Elgin High ‘breaking down barriers’ with parent-teacher conferences
By Emily McFarlan Miller firstname.lastname@example.org November 22, 2012 7:14PM
Jessica Vaillancourt, (left) and Marilyn Matlei, both teachers at Elgin High School, collaborate about an EHS student during the open-house-style parent teacher conferences, held in the EHS fieldhouse on November 20, 2012. | Michele du Vair~For Sun-Times Media
Updated: December 24, 2012 6:44AM
ELGIN — By the time they reach high school, students are pretty good at playing home against school, according to Elgin High School Principal Jerry Cook.
But parental involvement in students’ schoolwork is “huge,” Cook said. In fact, he said, the more involved parents are, the more likely their children will succeed in high school.
That’s why Elgin High made it even easier for parents to connect with their children’s teachers this week during open-house-style parent-teacher conferences in the school field house.
“We’re really breaking down the barriers between home and school right now,” Cook said.
Every teacher was available for parent-teacher conferences, no appointment necessary, from 1 to 8 p.m. Monday and 8 to 10 a.m. Tuesday before dismissing for Thanksgiving break.
That meant parents didn’t need to coordinate schedules with six different teachers — more, if they have more than one student at the school. They could even meet with teachers they wouldn’t normally schedule appointments with, such as physical education teachers.
That’s different from the appointment-only conferences that Laurie Carrigan of Elgin remembered setting up when her daughter Megan Lino, now a junior, had been in elementary school, she said.
Now, Carrigan said, “There’s no reason you can’t take 10 minutes to come here.”
Elgin High School moved to the open house format about three years ago after Assistant Principal Al Flota saw something similar in another school district, Cook said.
Last school year, about 600 parents — about a quarter of all the parents at the school — came to the parent-teacher conferences, according to the principal. And it saw significant growth in students’ reading and math scores on standardized tests for the same year, he added.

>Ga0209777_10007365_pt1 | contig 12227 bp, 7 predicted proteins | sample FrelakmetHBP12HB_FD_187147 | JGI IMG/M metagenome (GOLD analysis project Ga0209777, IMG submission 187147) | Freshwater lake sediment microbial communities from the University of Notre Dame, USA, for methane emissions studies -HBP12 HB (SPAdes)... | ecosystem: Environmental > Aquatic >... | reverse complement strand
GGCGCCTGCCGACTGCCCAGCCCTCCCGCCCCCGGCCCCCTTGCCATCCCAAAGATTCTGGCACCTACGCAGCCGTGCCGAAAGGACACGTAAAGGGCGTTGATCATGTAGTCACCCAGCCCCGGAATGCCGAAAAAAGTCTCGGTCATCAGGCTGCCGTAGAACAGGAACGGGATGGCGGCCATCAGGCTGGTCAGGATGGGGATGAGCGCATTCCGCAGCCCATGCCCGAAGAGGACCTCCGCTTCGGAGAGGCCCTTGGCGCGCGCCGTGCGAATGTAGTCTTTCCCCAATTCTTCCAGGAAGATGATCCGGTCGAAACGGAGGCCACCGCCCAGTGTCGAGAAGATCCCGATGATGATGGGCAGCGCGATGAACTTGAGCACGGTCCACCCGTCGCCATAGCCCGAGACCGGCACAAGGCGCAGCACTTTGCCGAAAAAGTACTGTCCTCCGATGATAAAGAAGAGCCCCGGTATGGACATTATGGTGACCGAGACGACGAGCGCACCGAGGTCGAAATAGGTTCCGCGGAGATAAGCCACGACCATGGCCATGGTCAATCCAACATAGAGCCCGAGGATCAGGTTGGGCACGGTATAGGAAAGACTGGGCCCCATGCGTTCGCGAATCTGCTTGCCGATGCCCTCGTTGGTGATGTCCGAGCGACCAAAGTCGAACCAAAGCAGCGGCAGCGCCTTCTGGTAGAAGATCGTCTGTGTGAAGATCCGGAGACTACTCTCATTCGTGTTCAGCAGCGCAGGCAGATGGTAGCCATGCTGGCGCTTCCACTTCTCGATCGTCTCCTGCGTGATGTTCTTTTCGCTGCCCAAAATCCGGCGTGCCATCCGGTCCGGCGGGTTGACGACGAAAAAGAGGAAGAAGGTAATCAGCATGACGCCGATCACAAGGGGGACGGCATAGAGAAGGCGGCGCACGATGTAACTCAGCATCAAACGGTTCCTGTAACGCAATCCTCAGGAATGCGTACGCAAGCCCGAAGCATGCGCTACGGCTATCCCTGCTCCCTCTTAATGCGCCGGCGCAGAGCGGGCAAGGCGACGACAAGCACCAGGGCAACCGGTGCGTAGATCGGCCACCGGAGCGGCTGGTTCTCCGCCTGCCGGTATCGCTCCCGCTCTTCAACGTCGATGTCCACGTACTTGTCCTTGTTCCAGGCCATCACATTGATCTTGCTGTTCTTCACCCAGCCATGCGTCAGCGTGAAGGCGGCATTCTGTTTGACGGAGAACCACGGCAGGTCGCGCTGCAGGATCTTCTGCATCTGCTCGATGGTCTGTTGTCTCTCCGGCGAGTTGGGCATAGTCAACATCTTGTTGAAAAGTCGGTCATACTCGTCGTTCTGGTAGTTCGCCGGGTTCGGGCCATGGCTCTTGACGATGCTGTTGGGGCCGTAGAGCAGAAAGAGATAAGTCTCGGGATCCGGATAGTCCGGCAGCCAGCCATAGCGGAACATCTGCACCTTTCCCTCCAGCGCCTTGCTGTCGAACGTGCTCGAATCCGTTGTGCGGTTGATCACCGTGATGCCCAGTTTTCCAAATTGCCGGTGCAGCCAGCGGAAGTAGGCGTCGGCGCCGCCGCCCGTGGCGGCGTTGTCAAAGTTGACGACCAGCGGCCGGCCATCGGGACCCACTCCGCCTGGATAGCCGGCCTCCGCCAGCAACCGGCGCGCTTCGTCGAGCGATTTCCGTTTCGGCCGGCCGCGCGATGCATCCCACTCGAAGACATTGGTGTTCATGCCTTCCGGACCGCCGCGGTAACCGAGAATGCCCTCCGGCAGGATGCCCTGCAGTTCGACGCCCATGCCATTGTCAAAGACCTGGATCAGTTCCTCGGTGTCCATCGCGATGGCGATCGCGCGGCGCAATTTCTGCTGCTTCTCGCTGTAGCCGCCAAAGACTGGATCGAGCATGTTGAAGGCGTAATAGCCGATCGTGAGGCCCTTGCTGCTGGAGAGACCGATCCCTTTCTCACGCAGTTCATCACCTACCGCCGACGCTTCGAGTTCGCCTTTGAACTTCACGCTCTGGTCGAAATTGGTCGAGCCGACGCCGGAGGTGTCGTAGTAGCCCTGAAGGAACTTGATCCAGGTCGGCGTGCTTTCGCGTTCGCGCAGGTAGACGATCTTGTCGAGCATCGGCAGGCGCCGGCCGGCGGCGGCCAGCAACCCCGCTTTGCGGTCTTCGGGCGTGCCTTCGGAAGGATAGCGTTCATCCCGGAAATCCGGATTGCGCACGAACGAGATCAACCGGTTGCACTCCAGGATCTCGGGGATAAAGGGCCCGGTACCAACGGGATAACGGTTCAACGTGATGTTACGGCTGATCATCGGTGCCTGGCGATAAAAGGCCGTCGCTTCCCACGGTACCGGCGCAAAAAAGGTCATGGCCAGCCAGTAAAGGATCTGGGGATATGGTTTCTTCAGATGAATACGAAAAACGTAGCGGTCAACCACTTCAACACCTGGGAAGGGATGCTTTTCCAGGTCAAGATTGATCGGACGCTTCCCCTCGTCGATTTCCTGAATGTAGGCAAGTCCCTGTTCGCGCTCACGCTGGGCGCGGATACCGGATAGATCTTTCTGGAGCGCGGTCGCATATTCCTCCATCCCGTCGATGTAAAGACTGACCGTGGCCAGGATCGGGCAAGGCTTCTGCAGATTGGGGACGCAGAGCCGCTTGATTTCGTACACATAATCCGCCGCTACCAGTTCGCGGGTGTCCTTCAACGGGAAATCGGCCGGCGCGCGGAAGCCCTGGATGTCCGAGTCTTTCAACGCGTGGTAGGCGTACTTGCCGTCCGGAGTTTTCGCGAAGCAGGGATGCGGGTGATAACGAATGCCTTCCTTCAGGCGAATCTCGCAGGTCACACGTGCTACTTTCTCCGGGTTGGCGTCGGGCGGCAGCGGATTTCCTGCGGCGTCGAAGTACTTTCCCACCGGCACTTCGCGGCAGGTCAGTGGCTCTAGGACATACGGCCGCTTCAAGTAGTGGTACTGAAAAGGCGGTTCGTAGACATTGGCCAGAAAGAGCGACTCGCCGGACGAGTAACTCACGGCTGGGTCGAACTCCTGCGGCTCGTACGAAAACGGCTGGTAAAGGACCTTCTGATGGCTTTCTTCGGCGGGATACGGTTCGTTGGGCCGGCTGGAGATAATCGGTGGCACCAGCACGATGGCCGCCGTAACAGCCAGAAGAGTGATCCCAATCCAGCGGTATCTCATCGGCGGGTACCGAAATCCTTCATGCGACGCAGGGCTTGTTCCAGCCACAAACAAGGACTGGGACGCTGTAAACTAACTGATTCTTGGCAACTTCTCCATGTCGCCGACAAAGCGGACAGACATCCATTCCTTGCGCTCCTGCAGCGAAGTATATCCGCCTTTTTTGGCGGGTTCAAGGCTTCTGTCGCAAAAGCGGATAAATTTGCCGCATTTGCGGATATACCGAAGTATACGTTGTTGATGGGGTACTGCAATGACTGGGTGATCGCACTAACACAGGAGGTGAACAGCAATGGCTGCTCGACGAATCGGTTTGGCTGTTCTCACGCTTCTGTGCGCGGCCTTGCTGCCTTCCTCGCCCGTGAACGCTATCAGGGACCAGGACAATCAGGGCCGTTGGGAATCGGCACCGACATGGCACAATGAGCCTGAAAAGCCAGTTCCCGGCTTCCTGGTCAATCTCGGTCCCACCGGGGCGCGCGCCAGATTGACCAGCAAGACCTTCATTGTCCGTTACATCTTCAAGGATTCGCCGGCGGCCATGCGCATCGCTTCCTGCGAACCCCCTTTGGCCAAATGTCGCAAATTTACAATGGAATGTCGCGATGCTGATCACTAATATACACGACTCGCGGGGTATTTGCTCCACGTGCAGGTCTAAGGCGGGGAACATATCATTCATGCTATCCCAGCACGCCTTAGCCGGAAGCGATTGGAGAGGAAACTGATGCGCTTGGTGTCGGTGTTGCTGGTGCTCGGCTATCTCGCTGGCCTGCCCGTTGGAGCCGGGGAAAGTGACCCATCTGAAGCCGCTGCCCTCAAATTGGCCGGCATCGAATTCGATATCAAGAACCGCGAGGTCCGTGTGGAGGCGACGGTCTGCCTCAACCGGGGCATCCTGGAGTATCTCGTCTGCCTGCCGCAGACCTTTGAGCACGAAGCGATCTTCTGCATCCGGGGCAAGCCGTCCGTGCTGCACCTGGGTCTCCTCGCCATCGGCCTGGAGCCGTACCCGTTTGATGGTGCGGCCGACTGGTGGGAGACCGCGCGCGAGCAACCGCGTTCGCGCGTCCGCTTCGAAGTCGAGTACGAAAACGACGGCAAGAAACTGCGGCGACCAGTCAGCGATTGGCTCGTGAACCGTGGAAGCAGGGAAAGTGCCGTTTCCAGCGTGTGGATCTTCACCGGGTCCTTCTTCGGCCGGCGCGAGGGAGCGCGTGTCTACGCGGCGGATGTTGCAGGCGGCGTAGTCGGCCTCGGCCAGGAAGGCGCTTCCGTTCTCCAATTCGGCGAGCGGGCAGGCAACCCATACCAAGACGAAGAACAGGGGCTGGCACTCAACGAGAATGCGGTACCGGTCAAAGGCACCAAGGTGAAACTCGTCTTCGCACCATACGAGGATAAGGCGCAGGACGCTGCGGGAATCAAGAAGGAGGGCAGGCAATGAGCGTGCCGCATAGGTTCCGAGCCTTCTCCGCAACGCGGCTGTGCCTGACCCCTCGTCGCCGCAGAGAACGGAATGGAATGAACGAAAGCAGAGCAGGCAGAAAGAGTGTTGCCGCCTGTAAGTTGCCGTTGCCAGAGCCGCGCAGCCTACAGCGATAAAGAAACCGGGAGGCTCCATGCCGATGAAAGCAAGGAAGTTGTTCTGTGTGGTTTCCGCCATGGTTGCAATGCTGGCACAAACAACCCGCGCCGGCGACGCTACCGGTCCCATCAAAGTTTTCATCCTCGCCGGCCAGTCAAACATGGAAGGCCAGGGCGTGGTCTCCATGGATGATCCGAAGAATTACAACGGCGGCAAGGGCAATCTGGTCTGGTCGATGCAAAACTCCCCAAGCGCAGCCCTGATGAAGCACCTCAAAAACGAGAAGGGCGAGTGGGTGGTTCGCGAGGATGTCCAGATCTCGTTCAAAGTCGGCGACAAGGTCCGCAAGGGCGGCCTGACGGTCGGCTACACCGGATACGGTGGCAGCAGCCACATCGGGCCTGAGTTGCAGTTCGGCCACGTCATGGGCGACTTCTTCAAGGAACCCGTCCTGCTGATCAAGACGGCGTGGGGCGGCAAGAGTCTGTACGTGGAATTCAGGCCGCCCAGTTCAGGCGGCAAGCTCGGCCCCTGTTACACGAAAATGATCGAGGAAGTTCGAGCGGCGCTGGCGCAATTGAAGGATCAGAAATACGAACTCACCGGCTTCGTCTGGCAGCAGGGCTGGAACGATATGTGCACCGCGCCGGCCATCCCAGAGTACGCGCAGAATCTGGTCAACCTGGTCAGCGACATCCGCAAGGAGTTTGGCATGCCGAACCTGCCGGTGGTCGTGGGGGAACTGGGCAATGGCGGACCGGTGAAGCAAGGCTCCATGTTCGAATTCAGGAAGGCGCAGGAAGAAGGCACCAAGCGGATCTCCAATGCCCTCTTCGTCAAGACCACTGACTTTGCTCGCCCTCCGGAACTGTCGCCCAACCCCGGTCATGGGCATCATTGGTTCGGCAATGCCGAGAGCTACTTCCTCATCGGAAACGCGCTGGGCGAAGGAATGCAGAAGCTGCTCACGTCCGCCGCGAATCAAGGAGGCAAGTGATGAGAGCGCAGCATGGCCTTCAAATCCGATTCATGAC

It’s hard to draw a direct link between the two, he said, “but it can’t hurt.”
On Tuesday morning , Cook said the school likely would see even more parents this year than it had last year at the conferences.
One of the teachers sitting behind laptops at maroon-skirted tables, lined up alphabetically in the field house, was Ross Marshall, who teaches English and is on the school’s PBIS (Positive Behavioral Interventions and Supports program) team. He said the three things every parent wants to know are: How is my student doing? Is my student coming to class? Is my student being respectful?
This year, he said, he hasn’t heard that first question as much. That’s because Elgin School District U46 also rolled out its new Infinite Campus system, which allows parents and students to see those grades online, he said.
He has one parent, he said, who checks his student’s grades online, then emails the teacher with questions. “They really have access to everything I do about their students,” he said.
But, Marshall said, all that access, all these news ways to get involved with students’ schoolwork, that’s not a replacement for face-to-face contact with teachers and buildings, such as at conferences. After all, he said, he also likes to point out to parents what their students are doing well, in addition to what they can improve.
And, he said, “Even a kid getting an ‘A’ has something they can do to improve.”